Causes of Inflammatory Bowel Disease
The true underlying cause of your dog's Inflammatory Bowel Disease can range from infection to allergies or even an abnormal immune system. It's important to see a veterinarian for your dog's IBD to be professionally diagnosed before treatment can begin. The following are possible causes of this condition:
- Infection: Infectious agents that can cause IBD can include bacteria such as Salmonella and E. coli, protozoa (single-celled organisms) such as Giardia, and intestinal parasites.
- Food allergies: Allergens that cause IBD in dogs are most commonly from protein sources as opposed to wheat and other carbohydrates. Your veterinarian may recommend changing the primary protein in your dog's diet and monitoring any changes that occur after switching food.
Diagnosing Inflammatory Bowel Disease in Dogs
Inflammatory Bowel Disease can only be definitively diagnosed by looking microscopically at biopsies taken from your dog's intestinal lining. A veterinary pathologist will look for inflammatory changes in the intestinal tissue samples, the hallmark of IBD. This process often requires general anesthesia to obtain the samples through abdominal surgery.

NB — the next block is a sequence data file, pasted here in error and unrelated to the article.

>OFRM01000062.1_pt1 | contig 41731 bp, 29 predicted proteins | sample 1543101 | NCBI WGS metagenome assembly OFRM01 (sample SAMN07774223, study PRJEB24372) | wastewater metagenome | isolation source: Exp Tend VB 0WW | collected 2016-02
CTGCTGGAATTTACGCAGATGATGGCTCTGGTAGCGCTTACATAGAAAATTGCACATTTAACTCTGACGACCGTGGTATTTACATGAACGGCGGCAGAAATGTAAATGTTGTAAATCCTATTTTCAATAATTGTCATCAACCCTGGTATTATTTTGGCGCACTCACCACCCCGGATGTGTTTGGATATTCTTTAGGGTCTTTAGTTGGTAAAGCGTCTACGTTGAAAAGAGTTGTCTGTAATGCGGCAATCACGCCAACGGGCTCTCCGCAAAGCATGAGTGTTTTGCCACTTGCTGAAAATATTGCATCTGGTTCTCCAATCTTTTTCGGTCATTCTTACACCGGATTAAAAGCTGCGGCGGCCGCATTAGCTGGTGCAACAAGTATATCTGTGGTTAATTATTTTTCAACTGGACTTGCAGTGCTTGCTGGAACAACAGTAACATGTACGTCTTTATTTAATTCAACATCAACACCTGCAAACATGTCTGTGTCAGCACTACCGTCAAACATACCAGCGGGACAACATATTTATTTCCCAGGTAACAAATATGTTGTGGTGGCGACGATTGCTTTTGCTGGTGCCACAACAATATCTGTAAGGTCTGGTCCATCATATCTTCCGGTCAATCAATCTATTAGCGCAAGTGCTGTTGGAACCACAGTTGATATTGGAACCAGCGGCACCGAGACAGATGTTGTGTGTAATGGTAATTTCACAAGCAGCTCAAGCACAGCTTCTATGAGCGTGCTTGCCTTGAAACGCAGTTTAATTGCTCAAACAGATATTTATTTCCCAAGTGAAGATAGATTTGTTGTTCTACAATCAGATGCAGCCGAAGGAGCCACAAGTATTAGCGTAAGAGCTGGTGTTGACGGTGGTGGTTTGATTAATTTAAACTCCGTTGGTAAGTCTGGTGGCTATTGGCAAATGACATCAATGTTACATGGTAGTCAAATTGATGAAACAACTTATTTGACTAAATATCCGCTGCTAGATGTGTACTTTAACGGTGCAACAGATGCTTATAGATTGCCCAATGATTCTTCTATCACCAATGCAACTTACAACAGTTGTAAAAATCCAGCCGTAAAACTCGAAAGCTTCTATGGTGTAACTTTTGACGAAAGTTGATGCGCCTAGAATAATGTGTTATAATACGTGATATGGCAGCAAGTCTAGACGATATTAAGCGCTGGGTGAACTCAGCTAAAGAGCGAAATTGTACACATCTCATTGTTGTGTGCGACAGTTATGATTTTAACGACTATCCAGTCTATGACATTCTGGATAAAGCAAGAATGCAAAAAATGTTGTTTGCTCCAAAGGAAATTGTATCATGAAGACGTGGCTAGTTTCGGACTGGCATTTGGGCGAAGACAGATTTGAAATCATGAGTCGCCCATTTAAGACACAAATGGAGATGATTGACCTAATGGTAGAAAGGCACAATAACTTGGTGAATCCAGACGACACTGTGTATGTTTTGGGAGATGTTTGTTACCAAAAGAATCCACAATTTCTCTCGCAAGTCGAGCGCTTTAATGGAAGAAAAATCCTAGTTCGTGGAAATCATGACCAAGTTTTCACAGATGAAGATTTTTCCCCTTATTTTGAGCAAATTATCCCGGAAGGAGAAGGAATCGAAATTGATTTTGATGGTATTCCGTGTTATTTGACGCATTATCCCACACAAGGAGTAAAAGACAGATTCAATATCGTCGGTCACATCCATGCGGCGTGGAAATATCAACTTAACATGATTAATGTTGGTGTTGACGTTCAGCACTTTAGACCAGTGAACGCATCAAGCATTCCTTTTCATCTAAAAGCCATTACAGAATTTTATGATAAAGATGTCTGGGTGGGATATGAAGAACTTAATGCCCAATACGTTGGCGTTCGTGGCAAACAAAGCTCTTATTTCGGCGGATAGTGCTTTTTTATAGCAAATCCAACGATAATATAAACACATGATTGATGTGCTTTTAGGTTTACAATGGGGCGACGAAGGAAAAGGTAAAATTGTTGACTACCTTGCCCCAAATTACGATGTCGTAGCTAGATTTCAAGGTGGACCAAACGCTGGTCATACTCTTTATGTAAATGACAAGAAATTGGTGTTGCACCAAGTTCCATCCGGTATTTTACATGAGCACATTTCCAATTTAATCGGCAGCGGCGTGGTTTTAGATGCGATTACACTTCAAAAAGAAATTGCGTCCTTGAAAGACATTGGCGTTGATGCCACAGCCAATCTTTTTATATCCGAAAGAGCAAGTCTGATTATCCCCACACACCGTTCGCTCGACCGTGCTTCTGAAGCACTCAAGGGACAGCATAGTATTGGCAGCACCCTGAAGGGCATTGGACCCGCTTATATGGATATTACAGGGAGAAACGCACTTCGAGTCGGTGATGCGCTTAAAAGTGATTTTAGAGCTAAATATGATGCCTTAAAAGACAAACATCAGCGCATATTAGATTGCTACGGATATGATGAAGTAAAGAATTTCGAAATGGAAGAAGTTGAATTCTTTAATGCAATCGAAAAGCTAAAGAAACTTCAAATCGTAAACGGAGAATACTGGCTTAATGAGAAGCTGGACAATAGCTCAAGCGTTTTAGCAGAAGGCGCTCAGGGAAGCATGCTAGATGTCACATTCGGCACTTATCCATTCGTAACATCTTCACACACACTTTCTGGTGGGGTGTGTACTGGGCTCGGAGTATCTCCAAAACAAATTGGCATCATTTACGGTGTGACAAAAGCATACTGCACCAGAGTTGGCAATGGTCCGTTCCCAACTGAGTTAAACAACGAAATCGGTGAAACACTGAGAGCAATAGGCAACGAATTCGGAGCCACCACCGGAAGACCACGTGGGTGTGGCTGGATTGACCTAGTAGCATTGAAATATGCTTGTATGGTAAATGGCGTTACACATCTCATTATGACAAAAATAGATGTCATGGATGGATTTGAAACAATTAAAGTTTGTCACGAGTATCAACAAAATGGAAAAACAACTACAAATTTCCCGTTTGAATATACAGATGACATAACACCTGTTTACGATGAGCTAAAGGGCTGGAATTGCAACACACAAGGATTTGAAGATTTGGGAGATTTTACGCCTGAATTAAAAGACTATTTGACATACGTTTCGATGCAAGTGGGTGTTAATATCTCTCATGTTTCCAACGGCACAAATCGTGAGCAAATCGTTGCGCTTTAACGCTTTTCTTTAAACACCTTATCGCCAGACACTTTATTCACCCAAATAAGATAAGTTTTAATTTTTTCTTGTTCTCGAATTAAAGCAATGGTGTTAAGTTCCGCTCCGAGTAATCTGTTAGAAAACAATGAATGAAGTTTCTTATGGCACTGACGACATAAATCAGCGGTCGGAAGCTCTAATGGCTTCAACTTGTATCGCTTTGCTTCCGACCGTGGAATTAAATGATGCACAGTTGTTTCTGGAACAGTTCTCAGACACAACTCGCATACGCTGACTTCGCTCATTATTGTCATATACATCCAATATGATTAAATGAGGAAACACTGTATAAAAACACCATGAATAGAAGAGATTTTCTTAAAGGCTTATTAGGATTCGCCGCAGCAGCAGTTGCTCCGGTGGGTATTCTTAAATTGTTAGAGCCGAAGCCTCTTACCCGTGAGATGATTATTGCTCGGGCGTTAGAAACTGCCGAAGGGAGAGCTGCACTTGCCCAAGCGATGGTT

Since taking biopsy samples is an invasive procedure, your veterinarian will likely begin the diagnosis by performing tests to rule out other problems. If your dog has experienced vomiting or diarrhea—even if it's chronically intermittent—your vet won't be scheduling a surgery the next day. Instead, veterinarians first run more basic testing such as blood work, radiographs, and examinations of stool samples.
Infections and intestinal parasites, metabolic disease, food allergies, or intestinal bacterial imbalance can cause similar symptoms to IBD. Your veterinarian will also check for diseases like pancreatitis, gastroenteritis, or colitis.
If these tests do not help your veterinarian diagnose a specific disease, they may opt to treat your dog's GI upset with 'standard GI therapeutics', including fluid therapy (whether that's fluid given intravenously through an IV catheter or subcutaneously under the skin), medications, and instructions for a bland diet at home. If this doesn't completely resolve your dog's GI signs, then your veterinarian may start to pursue diagnosing and treating for IBD.
Just as in people, Inflammatory Bowel Disease in dogs, unfortunately, can not be cured. Instead, your veterinarian will develop a treatment plan to manage your dog's IBD symptoms. This treatment plan can consist of medications, a special diet, or a combination of the two.